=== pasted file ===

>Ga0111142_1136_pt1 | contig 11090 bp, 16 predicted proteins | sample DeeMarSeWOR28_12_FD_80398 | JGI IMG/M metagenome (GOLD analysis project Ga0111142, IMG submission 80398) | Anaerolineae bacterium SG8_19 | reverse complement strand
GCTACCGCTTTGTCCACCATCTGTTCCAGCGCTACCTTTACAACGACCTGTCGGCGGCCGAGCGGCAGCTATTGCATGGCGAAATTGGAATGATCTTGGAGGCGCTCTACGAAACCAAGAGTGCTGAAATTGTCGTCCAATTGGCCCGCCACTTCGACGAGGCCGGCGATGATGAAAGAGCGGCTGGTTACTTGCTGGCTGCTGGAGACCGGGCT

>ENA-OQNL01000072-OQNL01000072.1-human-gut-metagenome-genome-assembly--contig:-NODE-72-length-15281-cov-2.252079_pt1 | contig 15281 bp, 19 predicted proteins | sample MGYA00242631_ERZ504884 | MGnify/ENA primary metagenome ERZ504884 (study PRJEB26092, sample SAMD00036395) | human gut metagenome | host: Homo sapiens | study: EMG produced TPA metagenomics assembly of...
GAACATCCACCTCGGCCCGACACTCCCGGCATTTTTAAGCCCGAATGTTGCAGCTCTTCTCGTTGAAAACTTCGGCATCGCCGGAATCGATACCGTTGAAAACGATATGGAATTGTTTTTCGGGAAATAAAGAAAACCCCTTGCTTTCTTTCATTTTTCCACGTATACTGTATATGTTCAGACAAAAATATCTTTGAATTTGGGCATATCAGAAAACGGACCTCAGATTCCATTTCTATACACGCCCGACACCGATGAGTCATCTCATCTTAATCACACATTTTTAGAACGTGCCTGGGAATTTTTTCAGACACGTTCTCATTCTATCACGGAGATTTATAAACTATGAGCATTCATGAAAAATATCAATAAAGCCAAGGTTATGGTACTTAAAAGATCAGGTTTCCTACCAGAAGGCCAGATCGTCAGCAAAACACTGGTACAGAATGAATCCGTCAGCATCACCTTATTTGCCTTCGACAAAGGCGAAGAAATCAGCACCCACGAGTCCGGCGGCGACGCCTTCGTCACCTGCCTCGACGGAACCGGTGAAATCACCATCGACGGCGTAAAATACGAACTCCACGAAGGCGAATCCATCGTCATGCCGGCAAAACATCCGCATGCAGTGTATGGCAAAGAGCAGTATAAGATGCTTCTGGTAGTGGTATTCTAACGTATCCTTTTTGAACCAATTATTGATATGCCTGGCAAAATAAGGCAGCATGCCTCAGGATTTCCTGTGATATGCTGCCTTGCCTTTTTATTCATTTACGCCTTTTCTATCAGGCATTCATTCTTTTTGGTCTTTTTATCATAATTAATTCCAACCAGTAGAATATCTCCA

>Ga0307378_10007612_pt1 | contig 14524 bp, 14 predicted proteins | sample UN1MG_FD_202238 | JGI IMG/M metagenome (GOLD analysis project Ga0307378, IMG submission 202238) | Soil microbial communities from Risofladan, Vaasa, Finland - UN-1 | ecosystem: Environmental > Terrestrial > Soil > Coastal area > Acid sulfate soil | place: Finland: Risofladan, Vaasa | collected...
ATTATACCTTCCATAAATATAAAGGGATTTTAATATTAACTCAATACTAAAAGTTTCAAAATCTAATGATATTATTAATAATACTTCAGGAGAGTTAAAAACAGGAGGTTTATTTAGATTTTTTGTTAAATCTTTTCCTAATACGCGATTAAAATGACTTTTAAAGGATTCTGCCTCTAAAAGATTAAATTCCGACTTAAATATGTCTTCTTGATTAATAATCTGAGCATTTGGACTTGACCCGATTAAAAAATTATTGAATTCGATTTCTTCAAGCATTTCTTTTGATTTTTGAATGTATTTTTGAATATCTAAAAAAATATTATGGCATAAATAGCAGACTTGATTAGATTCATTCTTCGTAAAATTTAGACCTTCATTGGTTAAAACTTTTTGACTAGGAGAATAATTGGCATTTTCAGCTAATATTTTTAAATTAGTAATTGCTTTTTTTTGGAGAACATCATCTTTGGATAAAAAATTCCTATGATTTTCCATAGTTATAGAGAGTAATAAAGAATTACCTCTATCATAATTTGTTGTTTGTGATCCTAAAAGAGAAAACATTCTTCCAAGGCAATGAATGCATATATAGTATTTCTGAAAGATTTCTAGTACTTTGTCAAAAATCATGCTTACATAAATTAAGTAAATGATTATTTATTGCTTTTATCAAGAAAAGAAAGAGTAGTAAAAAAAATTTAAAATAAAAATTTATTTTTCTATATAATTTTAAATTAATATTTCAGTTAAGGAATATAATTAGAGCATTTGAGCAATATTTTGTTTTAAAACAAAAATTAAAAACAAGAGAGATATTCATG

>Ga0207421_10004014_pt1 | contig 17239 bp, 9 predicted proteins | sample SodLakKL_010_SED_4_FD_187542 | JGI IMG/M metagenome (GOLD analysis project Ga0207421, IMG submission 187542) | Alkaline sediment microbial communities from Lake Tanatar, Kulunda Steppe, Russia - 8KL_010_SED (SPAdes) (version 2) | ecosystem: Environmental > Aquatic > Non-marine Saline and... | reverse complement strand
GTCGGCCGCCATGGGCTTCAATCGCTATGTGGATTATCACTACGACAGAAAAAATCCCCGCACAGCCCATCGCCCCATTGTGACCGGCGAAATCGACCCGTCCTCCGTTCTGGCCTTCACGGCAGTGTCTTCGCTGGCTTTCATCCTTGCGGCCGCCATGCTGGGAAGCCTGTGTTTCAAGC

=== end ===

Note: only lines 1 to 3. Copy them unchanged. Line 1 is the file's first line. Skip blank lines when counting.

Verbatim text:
>Ga0111142_1136_pt1 | contig 11090 bp, 16 predicted proteins | sample DeeMarSeWOR28_12_FD_80398 | JGI IMG/M metagenome (GOLD analysis project Ga0111142, IMG submission 80398) | Anaerolineae bacterium SG8_19 | reverse complement strand
GCTACCGCTTTGTCCACCATCTGTTCCAGCGCTACCTTTACAACGACCTGTCGGCGGCCGAGCGGCAGCTATTGCATGGCGAAATTGGAATGATCTTGGAGGCGCTCTACGAAACCAAGAGTGCTGAAATTGTCGTCCAATTGGCCCGCCACTTCGACGAGGCCGGCGATGATGAAAGAGCGGCTGGTTACTTGCTGGCTGCTGGAGACCGGGCT

>ENA-OQNL01000072-OQNL01000072.1-human-gut-metagenome-genome-assembly--contig:-NODE-72-length-15281-cov-2.252079_pt1 | contig 15281 bp, 19 predicted proteins | sample MGYA00242631_ERZ504884 | MGnify/ENA primary metagenome ERZ504884 (study PRJEB26092, sample SAMD00036395) | human gut metagenome | host: Homo sapiens | study: EMG produced TPA metagenomics assembly of...